• Seafood: All fish, shellfish, and crustaceans (shrimp, lobster, crab, etc.) must reach 145°F (63°C) for 15 seconds to kill harmful bacteria like Vibrio.
  • Steaks/Chops: Uncooked cuts of pork, beef, veal, and lamb (steaks, chops, roasts) require 145°F (63°C) for 3 minutes. Ground meats from these animals should reach 160°F (71°C).
  • Eggs: Scrambled eggs and other dishes with uncooked eggs need to cook to 145°F (63°C) to avoid Salmonella risk.

Additional Information:

  • Resting: For some foods, like meats, resting after cooking allows juices to redistribute, ensuring even cooking and doneness throughout.
  • Personal Preference: While 145°F (63°C) is safe, some prefer their food cooked to higher temperatures for texture or taste. However, exceeding safe temperatures for extended periods can affect flavor and texture.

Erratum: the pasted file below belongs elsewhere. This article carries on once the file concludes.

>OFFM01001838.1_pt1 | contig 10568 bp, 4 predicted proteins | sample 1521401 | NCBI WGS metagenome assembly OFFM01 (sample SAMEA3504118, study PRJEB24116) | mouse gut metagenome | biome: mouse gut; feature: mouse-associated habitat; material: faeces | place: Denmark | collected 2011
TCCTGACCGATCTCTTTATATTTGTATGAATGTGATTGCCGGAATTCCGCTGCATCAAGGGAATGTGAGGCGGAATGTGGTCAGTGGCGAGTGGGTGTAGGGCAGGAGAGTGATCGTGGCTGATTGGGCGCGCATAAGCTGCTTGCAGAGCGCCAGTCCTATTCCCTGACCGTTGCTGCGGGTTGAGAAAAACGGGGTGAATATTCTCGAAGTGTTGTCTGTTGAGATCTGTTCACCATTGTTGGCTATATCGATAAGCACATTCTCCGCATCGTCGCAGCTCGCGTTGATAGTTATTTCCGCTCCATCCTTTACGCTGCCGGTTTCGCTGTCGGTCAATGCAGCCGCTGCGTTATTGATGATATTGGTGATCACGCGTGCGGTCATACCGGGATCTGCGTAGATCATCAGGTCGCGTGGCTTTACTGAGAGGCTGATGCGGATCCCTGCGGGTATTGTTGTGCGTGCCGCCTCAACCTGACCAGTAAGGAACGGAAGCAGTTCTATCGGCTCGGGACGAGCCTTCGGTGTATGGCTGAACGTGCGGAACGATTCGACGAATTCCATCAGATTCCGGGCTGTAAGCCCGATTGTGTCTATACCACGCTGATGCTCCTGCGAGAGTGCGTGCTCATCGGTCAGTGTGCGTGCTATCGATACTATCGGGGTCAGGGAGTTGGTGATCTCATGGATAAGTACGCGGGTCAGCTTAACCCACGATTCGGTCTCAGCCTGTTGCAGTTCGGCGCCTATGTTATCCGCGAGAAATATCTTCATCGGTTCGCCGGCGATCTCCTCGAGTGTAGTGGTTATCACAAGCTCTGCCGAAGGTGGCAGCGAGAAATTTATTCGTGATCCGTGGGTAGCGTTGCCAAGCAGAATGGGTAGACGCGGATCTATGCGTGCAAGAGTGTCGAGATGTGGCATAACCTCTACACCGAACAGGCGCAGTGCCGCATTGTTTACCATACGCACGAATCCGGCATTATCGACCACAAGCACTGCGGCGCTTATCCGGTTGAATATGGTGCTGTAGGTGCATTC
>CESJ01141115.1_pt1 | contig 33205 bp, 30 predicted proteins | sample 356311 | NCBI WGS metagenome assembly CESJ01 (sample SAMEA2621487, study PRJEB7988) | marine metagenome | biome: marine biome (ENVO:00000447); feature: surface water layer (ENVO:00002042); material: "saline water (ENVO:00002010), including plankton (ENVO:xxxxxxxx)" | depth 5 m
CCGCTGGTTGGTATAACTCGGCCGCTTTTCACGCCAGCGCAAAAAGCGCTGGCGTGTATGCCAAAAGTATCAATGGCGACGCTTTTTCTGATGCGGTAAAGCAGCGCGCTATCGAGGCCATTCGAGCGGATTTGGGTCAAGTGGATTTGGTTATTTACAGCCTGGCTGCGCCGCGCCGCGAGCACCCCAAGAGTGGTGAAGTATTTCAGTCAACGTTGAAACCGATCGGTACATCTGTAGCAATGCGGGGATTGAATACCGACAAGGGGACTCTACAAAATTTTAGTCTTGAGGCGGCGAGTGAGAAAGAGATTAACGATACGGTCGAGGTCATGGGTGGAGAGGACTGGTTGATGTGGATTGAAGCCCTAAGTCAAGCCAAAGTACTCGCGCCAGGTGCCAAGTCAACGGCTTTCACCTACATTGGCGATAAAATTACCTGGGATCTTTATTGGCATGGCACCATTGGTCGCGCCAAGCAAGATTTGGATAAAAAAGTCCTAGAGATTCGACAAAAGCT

• Sources: Always refer to reliable sources like the USDA or FDA for specific cooking temperatures based on the food and preparation method.

For your specific needs:

Please provide more details about the food you’re interested in, such as the type, cut, preparation method, and whether it’s pre-cooked or raw. This will allow me to offer more accurate information and cooking tips.

Foods Requiring Cooking to 145°F (63°C)

1. Beef

Beef, particularly ground beef, must be cooked to at least 145°F (63°C) to eliminate harmful bacteria like E. coli and Salmonella. Ground beef poses a higher risk of contamination due to the increased surface area exposed to potential pathogens during processing.

2. Pork

Similar to beef, pork should be cooked to an internal temperature of 145°F (63°C). Pork products such as pork chops, roasts, and ground pork must reach this temperature to ensure safety. Achieving the recommended temperature is crucial not only for eliminating harmful bacteria but also for enhancing the flavor and tenderness of the meat.